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Gas prices rise slightly in California but edge down nationwide

The average price of a gallon rose just 1.2 cents in the last week in California but dropped 0.5 cents in the U.S. overall, the Energy Department says. Some analysts say it's unlikely that prices have peaked.

March 21, 2011|By Ronald D. White, Los Angeles Times

The average price of a gallon of gasoline rose just 1.2 cents over the last week in California but fell 0.5 cents nationwide, according to the Energy Department's weekly survey of service stations.

Even with the small rise in prices in the state and the decline nationally, experts warned that it might not be a sign that prices have peaked.

Oil and gasoline prices surged amid popular uprisings that toppled governments in Tunisia and Egypt and sparked protests in Yemen, Bahrain and other countries.

"Now that we have bombs dropping in Libya, I don't think that these prices are going down soon," said Fred Rozell, director of retail pricing for the Oil Price Information Service in New Jersey. "There is just too much volatility in those parts of the world where oil is produced."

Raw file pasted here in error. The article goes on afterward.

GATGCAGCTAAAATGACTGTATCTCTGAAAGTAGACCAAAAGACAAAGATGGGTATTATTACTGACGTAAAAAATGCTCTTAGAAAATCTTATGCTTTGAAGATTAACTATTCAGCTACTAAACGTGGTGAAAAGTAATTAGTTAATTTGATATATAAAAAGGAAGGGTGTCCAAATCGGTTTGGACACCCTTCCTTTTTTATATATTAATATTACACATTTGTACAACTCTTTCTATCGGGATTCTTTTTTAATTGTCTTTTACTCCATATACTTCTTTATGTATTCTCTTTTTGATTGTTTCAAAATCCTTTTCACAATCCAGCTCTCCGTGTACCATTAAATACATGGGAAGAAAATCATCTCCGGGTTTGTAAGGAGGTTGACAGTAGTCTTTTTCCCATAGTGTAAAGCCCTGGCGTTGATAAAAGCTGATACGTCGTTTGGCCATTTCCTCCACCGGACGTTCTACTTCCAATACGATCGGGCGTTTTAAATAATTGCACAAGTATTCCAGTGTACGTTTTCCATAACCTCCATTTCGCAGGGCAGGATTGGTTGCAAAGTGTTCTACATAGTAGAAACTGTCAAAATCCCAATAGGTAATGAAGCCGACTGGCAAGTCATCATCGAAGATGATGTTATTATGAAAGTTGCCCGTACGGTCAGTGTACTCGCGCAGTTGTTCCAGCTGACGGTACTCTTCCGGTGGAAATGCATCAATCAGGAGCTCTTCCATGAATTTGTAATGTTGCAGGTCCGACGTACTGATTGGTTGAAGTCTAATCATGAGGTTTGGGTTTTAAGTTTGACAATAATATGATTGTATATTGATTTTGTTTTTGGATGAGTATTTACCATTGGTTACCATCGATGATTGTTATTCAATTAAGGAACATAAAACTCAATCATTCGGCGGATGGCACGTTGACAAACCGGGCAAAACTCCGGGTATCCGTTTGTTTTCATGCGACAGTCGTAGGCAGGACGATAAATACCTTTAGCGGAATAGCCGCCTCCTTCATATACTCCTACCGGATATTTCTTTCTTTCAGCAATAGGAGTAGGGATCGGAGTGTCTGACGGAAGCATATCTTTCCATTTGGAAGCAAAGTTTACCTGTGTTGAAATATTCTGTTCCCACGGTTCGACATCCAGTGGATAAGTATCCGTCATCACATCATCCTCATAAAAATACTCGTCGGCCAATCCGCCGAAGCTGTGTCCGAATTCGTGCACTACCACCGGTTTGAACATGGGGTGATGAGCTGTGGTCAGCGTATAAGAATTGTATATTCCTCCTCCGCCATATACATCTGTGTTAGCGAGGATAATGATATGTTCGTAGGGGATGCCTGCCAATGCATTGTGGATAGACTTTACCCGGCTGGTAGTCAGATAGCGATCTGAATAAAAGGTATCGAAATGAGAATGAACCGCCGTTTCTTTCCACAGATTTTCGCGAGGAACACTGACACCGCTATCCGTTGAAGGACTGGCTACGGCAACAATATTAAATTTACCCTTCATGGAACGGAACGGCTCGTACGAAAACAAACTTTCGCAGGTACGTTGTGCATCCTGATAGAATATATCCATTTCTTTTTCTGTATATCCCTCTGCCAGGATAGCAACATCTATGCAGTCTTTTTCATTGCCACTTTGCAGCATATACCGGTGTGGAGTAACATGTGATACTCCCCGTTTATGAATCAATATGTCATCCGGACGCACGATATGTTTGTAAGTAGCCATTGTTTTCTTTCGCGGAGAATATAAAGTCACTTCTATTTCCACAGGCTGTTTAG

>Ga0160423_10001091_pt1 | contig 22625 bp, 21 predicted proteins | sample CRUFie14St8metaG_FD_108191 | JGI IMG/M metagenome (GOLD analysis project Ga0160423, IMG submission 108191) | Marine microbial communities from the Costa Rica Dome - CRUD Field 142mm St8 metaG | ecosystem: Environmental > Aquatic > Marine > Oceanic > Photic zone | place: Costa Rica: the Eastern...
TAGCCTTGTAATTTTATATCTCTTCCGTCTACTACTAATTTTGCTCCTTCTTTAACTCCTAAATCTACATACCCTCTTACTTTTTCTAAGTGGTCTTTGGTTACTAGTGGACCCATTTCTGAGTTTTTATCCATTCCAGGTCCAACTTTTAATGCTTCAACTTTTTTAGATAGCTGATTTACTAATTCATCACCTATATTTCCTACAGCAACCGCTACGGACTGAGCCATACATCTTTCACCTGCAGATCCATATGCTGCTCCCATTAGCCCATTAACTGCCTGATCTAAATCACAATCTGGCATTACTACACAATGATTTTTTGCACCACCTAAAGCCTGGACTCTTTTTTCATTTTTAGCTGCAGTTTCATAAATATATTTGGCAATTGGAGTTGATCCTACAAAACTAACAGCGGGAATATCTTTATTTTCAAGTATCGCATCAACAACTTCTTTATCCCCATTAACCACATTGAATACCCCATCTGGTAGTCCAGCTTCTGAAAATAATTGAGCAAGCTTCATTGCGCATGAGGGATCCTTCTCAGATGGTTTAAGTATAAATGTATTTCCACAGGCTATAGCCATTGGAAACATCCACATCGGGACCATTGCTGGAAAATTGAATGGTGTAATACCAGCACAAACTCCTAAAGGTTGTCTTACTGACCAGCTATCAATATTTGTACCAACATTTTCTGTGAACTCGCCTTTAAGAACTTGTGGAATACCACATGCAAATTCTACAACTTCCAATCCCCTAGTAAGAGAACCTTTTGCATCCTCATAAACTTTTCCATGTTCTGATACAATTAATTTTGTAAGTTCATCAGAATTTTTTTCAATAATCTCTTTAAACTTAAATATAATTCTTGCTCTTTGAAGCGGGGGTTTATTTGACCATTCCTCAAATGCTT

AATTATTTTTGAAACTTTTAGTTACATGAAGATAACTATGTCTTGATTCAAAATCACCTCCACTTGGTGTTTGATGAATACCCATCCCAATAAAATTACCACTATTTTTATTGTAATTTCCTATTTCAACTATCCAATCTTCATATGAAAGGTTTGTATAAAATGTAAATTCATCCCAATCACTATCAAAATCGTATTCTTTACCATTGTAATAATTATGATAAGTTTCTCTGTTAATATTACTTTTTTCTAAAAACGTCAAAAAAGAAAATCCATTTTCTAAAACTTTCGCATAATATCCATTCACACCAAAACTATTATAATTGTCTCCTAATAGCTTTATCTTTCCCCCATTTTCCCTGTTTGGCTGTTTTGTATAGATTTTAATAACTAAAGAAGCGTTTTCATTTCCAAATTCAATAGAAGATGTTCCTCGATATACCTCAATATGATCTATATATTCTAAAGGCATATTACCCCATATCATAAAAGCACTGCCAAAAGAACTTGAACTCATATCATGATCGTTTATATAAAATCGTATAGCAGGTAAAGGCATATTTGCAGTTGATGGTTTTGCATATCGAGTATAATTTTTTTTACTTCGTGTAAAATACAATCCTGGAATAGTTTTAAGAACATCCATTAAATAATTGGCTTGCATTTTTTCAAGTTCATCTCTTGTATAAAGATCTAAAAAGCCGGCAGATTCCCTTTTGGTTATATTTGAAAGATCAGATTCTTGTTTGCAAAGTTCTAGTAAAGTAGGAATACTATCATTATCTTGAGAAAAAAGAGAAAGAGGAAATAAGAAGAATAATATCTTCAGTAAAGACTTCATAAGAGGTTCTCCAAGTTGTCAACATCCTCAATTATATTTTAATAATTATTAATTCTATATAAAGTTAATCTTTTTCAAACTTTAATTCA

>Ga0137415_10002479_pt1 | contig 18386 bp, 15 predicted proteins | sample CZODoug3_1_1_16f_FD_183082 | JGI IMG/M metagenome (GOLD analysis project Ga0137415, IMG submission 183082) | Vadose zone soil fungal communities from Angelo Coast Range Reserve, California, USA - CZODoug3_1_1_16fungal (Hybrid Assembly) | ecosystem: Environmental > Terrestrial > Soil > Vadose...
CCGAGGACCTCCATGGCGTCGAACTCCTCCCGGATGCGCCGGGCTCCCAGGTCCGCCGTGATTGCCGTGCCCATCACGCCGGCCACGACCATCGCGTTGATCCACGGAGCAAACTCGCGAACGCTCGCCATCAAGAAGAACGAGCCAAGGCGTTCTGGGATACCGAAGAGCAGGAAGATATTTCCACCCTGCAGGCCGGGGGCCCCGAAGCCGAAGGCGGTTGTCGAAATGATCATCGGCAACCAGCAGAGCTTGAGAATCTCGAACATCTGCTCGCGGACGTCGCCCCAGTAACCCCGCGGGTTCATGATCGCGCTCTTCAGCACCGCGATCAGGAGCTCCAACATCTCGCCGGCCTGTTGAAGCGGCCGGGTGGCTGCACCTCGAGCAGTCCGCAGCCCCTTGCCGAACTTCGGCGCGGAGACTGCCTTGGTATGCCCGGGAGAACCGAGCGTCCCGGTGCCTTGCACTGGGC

Other analysts said the safest bet was that oil and gasoline prices would continue to rise.

"What worries me, it's not just about enforcing a no-fly zone in Libya," said Phil Flynn, an energy analyst with PFGBest Research. "You've got generals defecting and a possible civil war in Yemen. You have riots in Syria. The region continues to be a mess."

In the last week, the average pump price in California reached $3.966 a gallon, which was 87.5 cents higher than a year earlier. Nationally, the average fell to $3.562 a gallon, which was 74.3 cents higher.

Oil rose modestly Monday. Crude oil futures for April delivery rose $1.36 to $102.43 per barrel. In London, Brent crude — oil coming from wells in the North Sea — rose $1.14 to settle at $114.91 per barrel.

As fighting raged on in Libya, oil and natural gas production in that country has been cut 60% to 90%, an Energy Department assessment said Monday. The drop in Libyan oil production most directly affects Europe, especially Italy, which buys 28% of all Libyan exports, and France, which buys 15%. Libya's next biggest customers are China (11%), Germany (10%) and Spain (10%).

The U.S. oil supply is only slightly affected by the reduction in the Libyan product. The U.S. bought just 70,500 barrels of oil a day from Libya in 2010, which amounted to 0.6% of total imports.

ron.white@latimes.com

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